Monday 20 January 2020

Rose pruning

It was in 2008 that I chose the climbing roses to go on the wall of the lodge.   I chose the variety Ena Harkness, since it is red to match the colour of the woodwork, it is highly scented, which I like, and I could get them cheap.  They started off as very small plants, almost invisible against the wall, but by 2010 they were making a nice display that lasted most of the year.

I have pruned them regularly, but the density of the growth is now such that some drastic cutting back is needed.   The photo below shows the before and after states of the roses in the pictures.  (Before to the left, after to the right).  I'm taking out a lot of woody growth, and leaving just a few long shoots that I hope will be vigorous enough to give a display this year.  Fingers crossed.

Tip:  When choosing climbing roses to train against your wall, choose thornless ones.

Sunday 19 January 2020

Another fine mesh

While Anita shops for groceries in the local supermarkets, I often have a coffee and then browse the hi-tech shelves.  I noticed, a while back, the arrival of a new technology; a wireless mesh system for WiFi in the home.  The idea is to spread around in the house, a number of wireless hubs that talk to each other, and each of these then offers a WiFi access point with a good signal.

Our house has thick walls, some are of stone, and the WiFi doesn't penetrate all that well from the modem/router in the downstairs hall.   I had installed an extender to give a better signal upstairs, but it makes a new WiFI net with a different name, which you then have to deal with.   So I figured that a mesh system would probably be useful for when we move house, but is not necessary right now.  Besides, they were expensive.

During a browse last week, I saw that the price of a TP-Link mesh system had been vastly reduced.  They were offering a two-hub system for about €75.  That's an interesting price, and could mean that it's worth getting one now rather than later.  I looked around the internet and settled for a 3-hub system for €99.  I figure that you can't get much in the way of electronics for €33 normally, so even if this is an end-of-range offer, it's still worth getting.  After all, it should last a reasonable time.

I installed it yesterday and it seems to work well.  You manage the mesh with an Android (or Apple) app (Not available for Windows; a sign of the times), and the setup is straightforward, pretty much automatic.  The only hassles I had were with the existing modem/router.  I decided to disable the old WiFi system to minimise the possibility of interference, so I had to log in to the old router.  Funny, it's not accepting my password, and I'm sure I keep a meticulous record.  Long story short, it seems that TP-Link manage your password centrally, and in setting a password for the mesh, the login password for the (TP-Link) modem/router changed to that new one.  I don't remember being told about that.  I had to do a factory reset of the modem/router and re-enter all the internet account login and communications parameters.

Here's a picture of the hub (the white cylinder next to the black modem/router).  They're not ugly (although Anita put the one in the lounge into a vase to hide it), they seem to work, and I get a good WiFi signal throughout the house.  I might need to play with the layout to get the best data rate, and TP-Link tell me that I can unplug them and move them about without having to set them again.  We shall see.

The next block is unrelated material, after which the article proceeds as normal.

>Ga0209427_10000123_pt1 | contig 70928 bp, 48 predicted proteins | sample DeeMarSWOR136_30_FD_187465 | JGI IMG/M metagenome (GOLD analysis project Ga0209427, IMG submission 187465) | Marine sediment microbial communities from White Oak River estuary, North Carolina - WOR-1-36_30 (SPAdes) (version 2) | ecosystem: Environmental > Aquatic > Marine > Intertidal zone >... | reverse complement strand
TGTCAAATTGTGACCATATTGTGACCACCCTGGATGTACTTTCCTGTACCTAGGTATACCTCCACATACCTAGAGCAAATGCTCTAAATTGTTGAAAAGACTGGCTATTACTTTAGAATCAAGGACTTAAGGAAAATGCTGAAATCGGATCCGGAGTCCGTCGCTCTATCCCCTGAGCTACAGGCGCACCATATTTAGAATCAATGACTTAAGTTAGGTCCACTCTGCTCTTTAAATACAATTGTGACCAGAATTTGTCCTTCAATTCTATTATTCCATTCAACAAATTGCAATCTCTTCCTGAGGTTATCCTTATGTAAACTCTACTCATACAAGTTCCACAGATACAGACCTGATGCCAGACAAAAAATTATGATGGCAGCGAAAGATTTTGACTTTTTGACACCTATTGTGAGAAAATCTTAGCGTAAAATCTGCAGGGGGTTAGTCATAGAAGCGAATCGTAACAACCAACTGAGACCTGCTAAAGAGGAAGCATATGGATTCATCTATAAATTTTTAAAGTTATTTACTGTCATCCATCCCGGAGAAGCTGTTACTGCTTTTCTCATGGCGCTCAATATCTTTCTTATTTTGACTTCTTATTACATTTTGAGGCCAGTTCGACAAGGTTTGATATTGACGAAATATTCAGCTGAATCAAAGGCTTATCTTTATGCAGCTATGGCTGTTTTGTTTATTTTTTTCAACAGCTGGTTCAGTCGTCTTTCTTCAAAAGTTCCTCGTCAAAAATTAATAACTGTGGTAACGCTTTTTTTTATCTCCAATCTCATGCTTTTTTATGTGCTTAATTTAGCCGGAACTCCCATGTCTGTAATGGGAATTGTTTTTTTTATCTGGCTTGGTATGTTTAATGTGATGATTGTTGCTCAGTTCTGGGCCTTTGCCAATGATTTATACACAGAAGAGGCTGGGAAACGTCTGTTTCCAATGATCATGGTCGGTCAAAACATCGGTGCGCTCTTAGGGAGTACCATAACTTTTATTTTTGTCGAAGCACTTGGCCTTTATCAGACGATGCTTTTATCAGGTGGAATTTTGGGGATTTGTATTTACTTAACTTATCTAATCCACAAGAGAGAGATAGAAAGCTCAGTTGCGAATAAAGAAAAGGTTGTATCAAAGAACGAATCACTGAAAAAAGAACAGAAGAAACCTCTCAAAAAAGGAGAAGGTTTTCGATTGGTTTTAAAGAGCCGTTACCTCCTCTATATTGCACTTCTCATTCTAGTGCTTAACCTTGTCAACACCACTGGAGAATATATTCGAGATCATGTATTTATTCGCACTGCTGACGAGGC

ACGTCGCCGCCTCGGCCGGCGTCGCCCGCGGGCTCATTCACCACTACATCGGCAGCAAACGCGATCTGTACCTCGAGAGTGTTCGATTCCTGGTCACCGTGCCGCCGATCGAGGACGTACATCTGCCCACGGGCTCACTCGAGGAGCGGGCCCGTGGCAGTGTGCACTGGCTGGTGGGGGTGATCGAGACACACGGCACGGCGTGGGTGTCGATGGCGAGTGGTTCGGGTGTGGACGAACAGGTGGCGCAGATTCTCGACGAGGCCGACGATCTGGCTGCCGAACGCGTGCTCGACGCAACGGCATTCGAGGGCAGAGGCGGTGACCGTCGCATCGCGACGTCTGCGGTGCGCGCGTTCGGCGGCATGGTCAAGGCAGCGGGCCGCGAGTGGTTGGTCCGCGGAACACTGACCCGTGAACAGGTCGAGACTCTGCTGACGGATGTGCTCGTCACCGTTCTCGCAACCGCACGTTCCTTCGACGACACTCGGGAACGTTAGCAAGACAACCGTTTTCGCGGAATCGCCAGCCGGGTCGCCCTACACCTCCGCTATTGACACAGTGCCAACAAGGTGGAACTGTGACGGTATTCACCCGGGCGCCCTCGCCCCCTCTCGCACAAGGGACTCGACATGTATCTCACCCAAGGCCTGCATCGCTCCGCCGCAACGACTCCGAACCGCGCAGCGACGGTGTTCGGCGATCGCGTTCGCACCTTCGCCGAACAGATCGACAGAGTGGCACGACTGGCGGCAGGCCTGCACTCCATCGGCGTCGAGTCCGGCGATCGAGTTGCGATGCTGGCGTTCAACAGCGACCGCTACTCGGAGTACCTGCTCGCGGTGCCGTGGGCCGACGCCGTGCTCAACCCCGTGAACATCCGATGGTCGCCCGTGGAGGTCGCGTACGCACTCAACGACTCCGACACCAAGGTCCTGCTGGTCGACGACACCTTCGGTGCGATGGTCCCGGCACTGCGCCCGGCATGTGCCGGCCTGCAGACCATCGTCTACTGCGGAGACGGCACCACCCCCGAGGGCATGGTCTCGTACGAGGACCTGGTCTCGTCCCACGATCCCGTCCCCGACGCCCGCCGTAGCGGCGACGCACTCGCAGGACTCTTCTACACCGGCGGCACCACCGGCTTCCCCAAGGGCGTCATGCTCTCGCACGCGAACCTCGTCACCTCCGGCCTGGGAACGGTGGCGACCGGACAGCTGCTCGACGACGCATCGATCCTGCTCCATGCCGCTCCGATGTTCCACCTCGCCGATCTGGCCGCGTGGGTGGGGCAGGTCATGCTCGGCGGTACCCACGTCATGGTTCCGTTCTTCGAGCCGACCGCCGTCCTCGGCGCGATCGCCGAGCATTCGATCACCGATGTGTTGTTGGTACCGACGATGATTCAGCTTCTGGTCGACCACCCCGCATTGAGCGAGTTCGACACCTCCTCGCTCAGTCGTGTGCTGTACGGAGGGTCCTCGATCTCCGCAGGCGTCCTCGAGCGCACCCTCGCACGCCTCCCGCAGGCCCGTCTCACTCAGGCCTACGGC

PS: you can move the hubs around and they do reconnect themselves, taking a couple of minutes to restart and sort themselves out.

PPS:   After a few days of using the management software on a tablet, I have to say that I'm impressed.  Too often these days, manufacturers overlook the necessity to make such things easy to understand and follow.  So not only do you get a series of labelled icons on the screen, but if you click on one, it goes on to tell you what the thing does, and sometimes, what to do if things don't work out.  It builds confidence, and I like it.  

Thursday 16 January 2020

Mean machine

I kind of resent paying car parking fees, although I recognise with a sigh, that councils have to raise money somehow, and it all goes into a pot that, hopefully, gets well spent.   Some of it even gets spent on building car parks.   None the less, it has given me a small pleasure in times past, to hand over a parking ticket when I am leaving a car park, to someone who is just arriving and who can make use of the unexpired time.   I have also, to my disproportionate delight, occasionally been given such a ticket.

The financial dynamics of car parks are well-known.  People tend to buy more time than they actually use, and that means that the council collects more money than is represented by the number of parking spaces and their price per hour.  Various schemes have been invented to maximise this surplus.

We have new parking machines installed in Laval.  They take your photograph, which I don't like, and you have to put in your car registration that gets printed on the ticket so you can't pass the unexpired time on to someone else.  It happens that I put in €2 that was enough to last the whole day when I only needed the morning.  But I can't give the ticket away to anyone.

This is petty and mean.  Two people lose out directly - I lose the pleasure of giving the ticket away, and a random person loses out on the free parking.  But society loses too: we are deprived of a small opportunity to show a bit of fraternité towards our fellow citizens and Liberté, Egalité, Fraternité becomes, a little bit more, just a slogan.

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